Alan Melville's "Quick Curtain," which is recommended by the Crime-Book Society, is a highly flippant and diverting story. A famous actor is shot dead in full view of the audience, and the other actor who held the revolver (dummy) is found hanged in his dressing room. Inspector Wilson and his son Derek take the case in hand, do some fine sleuthing, and (after another murder) dramatically capture their suspect. When they are proved wrong in every particular this unconventional story exceeds itself. (Aberdeen Press and Journal, 16 November 1934)
Melville's third novel was published on 6 June 1935 and was set on a golf course a few miles south of his home town on Berwick-on-Tweed. As could be expected, it was given a positive review in the local paper:
One reviewer has described Alan Melville's latest novel as "a giddy story of a padre sleuth." It certainly is amusing, and definitely the best he has done yet. This is the first of his books to be given a local setting, the story being laid round about Berwick, and most of the action takes place on Goswick gold course, although in the book it is called "Cheswick." The descriptions of "Hell" bunker will arouse sympathetic feelings in all golfers who at one time or another have suffered therein, but, fortunately, none of us have had the experience of finding the legs of a dead body sticking out of the whin, as was the experience of "The Vicar in Hell"—the "Hell" has, of course, nothing to do with the nether regions.
    Though the setting of the novel is recognisable as local, it is quite obvious that the characters in it are entirely fictitious, especially the Vicar, who reads detective stories in the pulpit while the curate is intoning the lessons, and who on one occasion, at morning service, had read out the opening of Chapter VII of Death Comes to Loamchester Towers instead of announcing that the choir would render the anthem "Ye gates, lift up your heads"!
    The book opens with an epilogue and closes with a prologue, while the chapters in between unfold the story. The epilogue describes how the Berwick police (also obviously fictitious characters) get in on a gang of "dope" runners at the Cliff House, Cheswick, which later becomes a fashionable hotel.
    The Vicar is a sleuth to the manenr born, and, for a "man wearing his collar the wrong way round" obviously enjoys the situation when Sir Horace Hackett is found dead in "Hell." He goes to a lot of trouble to take and identify footprints. The inquest which follows was held in the local schoolroom, and there are some sly digs at the idiosyncrasy of the local newspaper "to fly off at a tangent about the latest news of anybody or anything, no matter whether such news was connected with the business in hand or not. Rather fun, in a way: there was always the possibility of finding that Mrs Haliburton had had a baby in the middle of last Saturday's football match."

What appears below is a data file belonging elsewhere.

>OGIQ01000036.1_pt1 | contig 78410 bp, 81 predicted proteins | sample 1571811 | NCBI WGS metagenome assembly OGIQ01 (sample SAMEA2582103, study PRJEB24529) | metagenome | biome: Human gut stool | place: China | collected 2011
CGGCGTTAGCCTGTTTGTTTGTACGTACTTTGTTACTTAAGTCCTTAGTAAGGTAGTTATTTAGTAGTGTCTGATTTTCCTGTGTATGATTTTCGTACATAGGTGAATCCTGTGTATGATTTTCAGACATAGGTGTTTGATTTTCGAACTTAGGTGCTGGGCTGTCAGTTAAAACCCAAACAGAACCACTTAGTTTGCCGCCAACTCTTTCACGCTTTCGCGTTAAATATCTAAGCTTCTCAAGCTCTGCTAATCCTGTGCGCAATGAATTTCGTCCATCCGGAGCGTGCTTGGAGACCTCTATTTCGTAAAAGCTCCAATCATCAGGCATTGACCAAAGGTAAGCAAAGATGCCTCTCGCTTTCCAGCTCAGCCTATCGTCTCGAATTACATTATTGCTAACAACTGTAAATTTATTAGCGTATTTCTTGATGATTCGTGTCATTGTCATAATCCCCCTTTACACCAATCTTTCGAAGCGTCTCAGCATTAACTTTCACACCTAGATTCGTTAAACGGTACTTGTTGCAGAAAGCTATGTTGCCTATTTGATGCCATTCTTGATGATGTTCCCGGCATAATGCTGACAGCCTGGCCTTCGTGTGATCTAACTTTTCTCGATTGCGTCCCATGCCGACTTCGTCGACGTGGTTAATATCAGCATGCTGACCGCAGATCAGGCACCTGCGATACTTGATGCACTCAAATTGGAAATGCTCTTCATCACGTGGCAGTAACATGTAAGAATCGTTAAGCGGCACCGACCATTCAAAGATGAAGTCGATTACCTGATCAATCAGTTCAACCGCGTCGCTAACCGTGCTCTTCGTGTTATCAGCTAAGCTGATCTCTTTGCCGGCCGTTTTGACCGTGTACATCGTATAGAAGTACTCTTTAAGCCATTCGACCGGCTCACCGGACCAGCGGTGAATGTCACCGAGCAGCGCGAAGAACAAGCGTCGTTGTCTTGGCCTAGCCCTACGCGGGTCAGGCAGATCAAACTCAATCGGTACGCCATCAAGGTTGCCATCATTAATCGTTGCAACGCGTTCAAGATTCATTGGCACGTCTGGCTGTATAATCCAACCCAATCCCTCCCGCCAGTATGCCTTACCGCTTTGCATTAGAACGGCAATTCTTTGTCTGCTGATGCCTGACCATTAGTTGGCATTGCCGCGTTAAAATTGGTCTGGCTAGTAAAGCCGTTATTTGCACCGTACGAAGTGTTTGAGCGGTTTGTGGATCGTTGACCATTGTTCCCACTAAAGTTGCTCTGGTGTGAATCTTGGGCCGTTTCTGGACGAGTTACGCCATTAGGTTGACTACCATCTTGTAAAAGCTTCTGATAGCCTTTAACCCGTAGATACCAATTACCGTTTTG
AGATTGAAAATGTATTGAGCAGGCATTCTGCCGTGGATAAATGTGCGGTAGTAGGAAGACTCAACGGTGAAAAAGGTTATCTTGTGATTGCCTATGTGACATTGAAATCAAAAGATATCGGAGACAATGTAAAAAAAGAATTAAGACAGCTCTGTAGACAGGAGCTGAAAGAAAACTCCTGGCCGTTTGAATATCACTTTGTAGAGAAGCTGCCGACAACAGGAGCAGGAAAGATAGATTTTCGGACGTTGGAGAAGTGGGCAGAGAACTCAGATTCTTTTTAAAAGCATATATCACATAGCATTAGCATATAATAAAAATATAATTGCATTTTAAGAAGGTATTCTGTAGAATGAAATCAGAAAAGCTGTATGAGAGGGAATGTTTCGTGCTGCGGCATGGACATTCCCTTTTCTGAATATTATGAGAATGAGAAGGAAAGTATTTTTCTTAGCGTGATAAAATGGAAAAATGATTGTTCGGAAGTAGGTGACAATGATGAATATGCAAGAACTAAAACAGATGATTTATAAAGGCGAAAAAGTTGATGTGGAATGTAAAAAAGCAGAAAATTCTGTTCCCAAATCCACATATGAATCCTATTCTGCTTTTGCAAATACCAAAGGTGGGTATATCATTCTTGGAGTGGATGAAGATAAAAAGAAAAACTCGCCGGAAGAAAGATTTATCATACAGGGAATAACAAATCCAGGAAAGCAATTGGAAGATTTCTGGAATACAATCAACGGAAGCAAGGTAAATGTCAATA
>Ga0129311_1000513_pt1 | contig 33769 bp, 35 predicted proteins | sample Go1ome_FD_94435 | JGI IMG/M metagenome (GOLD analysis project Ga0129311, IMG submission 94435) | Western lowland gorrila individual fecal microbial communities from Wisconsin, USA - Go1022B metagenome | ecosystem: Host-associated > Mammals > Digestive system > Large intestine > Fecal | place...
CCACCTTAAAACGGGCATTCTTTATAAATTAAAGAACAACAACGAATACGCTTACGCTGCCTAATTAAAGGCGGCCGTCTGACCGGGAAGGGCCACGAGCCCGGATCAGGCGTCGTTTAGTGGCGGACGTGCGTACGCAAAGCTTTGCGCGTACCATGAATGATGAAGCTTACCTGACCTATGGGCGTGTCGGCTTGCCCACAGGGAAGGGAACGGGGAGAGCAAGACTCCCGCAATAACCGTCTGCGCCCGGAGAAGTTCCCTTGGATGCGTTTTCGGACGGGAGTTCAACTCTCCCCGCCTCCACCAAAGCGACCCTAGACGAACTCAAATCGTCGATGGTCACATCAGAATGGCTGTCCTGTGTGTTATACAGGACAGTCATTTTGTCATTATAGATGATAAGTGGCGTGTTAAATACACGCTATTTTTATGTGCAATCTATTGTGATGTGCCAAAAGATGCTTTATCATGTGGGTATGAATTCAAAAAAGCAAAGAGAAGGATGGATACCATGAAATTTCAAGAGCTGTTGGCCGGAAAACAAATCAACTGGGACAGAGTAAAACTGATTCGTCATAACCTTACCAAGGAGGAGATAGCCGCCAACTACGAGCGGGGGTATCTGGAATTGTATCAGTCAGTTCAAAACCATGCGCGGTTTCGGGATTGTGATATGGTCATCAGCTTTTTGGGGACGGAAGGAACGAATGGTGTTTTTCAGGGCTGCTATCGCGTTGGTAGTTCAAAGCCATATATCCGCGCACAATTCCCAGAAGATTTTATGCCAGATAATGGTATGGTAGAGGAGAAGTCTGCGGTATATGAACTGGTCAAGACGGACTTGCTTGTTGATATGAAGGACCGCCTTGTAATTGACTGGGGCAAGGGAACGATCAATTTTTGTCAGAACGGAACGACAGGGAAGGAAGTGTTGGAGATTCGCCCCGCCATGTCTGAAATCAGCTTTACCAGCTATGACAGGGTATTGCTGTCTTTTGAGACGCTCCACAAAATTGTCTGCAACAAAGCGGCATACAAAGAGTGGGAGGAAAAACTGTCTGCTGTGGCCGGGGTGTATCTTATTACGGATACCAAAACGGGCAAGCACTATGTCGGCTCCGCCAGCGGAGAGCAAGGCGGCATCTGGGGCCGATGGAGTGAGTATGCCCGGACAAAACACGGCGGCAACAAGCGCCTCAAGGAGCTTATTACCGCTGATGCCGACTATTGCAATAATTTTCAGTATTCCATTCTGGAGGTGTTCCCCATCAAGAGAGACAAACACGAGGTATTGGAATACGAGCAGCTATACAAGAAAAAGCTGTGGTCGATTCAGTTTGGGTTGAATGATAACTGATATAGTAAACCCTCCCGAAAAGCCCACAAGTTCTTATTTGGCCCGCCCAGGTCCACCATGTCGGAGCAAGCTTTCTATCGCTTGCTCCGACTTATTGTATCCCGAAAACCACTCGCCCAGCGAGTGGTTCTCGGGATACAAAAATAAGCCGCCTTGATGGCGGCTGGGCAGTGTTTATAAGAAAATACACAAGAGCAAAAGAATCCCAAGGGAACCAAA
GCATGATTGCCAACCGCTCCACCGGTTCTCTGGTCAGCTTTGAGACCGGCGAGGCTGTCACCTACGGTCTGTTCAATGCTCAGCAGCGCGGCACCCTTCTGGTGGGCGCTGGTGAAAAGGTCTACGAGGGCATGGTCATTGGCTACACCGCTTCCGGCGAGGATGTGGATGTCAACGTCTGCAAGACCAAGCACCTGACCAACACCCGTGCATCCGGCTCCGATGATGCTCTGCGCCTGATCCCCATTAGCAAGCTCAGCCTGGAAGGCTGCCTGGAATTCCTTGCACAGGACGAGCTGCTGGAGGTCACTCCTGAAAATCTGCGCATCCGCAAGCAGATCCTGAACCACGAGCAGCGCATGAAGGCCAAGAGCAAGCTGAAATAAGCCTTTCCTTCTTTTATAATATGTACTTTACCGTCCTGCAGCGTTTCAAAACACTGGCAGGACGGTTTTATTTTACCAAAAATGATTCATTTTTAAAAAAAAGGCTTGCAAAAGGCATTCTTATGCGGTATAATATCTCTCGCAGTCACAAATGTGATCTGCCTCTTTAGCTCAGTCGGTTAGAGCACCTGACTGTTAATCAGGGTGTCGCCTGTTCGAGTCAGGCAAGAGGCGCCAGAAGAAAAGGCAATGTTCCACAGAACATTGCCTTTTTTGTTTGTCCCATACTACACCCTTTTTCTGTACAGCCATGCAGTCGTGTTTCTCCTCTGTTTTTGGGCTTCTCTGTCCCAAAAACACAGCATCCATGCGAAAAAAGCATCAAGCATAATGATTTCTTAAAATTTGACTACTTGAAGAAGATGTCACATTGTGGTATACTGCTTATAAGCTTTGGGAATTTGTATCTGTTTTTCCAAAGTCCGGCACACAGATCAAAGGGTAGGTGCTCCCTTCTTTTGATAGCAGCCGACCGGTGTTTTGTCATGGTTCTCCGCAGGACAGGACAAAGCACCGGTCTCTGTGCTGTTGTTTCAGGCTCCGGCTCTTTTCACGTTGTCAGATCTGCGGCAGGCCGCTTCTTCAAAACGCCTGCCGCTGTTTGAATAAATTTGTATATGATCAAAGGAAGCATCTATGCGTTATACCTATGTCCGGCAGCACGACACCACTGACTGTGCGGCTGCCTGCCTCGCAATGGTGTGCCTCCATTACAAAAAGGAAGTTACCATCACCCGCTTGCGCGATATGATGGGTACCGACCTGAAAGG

The clue to all happenings comes in the prologue, and the mystery is well kept to the last.
    The novel has been selected by the Crime Book Society as their first recommendation for the month, and Alan Melville has just renewed his contract with Messrs Skeffington & Son for a further three novels, the first of which will appear in the autumn. (The Berwick Advertiser, 6 June 1935)

In "The Vicar in Hell," Alan Melville tells a delightfully witty story. A great men is found shot, revolver beside him, in a bunker known as Hell. Suicide is the verdict, but the Vicar, who reads thrillers in church, identifies footprints and finds they belong to several respectable people. He doesn't find the murderer's footprints, however, and the latter gentleman succeeds in camouflaging another murder as suicide before making his departure in safety. (Aberdeen Journal, 20 June 1935)

The alarmist title of this original and stimulating novel is accounted for quite simply. A certain bunker on a golf course has the character of Hades, and while searching it for a ball the estimable vicar made a grim discovery that involved a long tortuous inquiry. Mystery and pathos commingle, and the finale leaves the reader with curious impressions. (Dundee Courier, 16 July 1935)

In October 1935, a new name appeared in the roster of publisher Rich & Cowan. Neil Carruthers was, in fact, another pen-name adopted by W. Melville Caverhill, as he explained about a month after the book appeared:
A "Berwickshire News" Reporter approached Mr Caverhill to ascertain the reason for the change of his nom-de-plume, and he replied, "I intended to keep this a secret, but it seems to have leakead out somehow.
    "Yes, I wrote the book," he confessed, "and its name is "Eleven Twenty Seven." In case anyone wonders why I wrote the book under the name 'Neil Carruthers,' I should explain that I did not wish to go on indefinitely writing only thrillers, and as my other publishers – Messrs Skeffingtons – specialise in thrillers I had to find a different firm to bring out any 'straight' novels which I might write."
    The publishers of "Eleven Twenty Seven" are Messrs Rich & Cowan Ltd., and this novel is the first book to be published by them, under a very satisfactory contract.